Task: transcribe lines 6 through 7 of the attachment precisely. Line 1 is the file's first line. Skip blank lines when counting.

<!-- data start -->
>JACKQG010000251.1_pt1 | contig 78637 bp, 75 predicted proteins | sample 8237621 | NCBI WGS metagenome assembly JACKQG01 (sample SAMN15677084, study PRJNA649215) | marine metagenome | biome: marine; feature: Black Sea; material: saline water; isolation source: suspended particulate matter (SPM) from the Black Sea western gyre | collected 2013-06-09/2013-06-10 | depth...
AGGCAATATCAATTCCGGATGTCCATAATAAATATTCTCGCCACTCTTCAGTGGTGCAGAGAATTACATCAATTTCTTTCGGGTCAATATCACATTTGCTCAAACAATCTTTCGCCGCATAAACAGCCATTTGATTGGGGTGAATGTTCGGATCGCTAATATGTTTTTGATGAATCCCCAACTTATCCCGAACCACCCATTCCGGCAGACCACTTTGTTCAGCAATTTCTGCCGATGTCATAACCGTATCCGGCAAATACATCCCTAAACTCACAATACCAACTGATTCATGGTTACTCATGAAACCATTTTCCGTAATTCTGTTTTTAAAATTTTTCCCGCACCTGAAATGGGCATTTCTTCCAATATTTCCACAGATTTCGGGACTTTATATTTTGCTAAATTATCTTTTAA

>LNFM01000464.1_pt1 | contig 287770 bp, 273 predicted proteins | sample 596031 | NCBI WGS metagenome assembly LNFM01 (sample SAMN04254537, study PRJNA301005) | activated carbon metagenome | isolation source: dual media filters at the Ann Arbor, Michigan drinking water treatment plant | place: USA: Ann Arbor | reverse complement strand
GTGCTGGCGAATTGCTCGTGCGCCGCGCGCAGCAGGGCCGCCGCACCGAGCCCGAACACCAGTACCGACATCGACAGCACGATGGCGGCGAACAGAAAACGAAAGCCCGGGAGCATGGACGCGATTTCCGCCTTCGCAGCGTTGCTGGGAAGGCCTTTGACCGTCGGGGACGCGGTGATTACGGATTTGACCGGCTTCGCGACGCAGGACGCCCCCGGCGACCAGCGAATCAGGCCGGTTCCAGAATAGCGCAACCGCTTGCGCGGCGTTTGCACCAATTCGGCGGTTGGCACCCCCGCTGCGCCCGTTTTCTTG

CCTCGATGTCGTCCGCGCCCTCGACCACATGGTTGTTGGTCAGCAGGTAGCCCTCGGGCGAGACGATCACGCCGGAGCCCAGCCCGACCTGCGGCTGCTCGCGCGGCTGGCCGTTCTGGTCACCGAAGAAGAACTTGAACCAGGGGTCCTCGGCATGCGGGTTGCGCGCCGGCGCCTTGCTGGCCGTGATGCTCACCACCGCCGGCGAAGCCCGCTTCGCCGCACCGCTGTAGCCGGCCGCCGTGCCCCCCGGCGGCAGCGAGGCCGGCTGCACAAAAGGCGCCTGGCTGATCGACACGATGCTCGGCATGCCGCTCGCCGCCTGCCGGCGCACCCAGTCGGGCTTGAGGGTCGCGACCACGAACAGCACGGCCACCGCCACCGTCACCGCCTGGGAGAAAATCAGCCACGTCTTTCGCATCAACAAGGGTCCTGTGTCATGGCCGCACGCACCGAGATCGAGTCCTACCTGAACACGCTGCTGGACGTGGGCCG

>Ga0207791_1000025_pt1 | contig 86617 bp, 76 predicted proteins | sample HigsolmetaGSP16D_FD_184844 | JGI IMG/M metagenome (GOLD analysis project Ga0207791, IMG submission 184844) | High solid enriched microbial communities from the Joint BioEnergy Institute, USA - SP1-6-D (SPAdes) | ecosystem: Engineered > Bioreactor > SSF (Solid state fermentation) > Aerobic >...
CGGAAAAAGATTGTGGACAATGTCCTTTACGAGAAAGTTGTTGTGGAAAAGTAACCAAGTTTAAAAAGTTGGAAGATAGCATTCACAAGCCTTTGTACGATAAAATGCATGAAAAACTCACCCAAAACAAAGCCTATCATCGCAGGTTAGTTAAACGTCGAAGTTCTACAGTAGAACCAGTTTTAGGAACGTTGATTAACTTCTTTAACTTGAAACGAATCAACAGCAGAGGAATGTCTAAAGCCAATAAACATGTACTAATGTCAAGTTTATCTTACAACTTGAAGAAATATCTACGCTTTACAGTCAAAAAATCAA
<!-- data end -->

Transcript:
>Ga0207791_1000025_pt1 | contig 86617 bp, 76 predicted proteins | sample HigsolmetaGSP16D_FD_184844 | JGI IMG/M metagenome (GOLD analysis project Ga0207791, IMG submission 184844) | High solid enriched microbial communities from the Joint BioEnergy Institute, USA - SP1-6-D (SPAdes) | ecosystem: Engineered > Bioreactor > SSF (Solid state fermentation) > Aerobic >...
CGGAAAAAGATTGTGGACAATGTCCTTTACGAGAAAGTTGTTGTGGAAAAGTAACCAAGTTTAAAAAGTTGGAAGATAGCATTCACAAGCCTTTGTACGATAAAATGCATGAAAAACTCACCCAAAACAAAGCCTATCATCGCAGGTTAGTTAAACGTCGAAGTTCTACAGTAGAACCAGTTTTAGGAACGTTGATTAACTTCTTTAACTTGAAACGAATCAACAGCAGAGGAATGTCTAAAGCCAATAAACATGTACTAATGTCAAGTTTATCTTACAACTTGAAGAAATATCTACGCTTTACAGTCAAAAAATCAA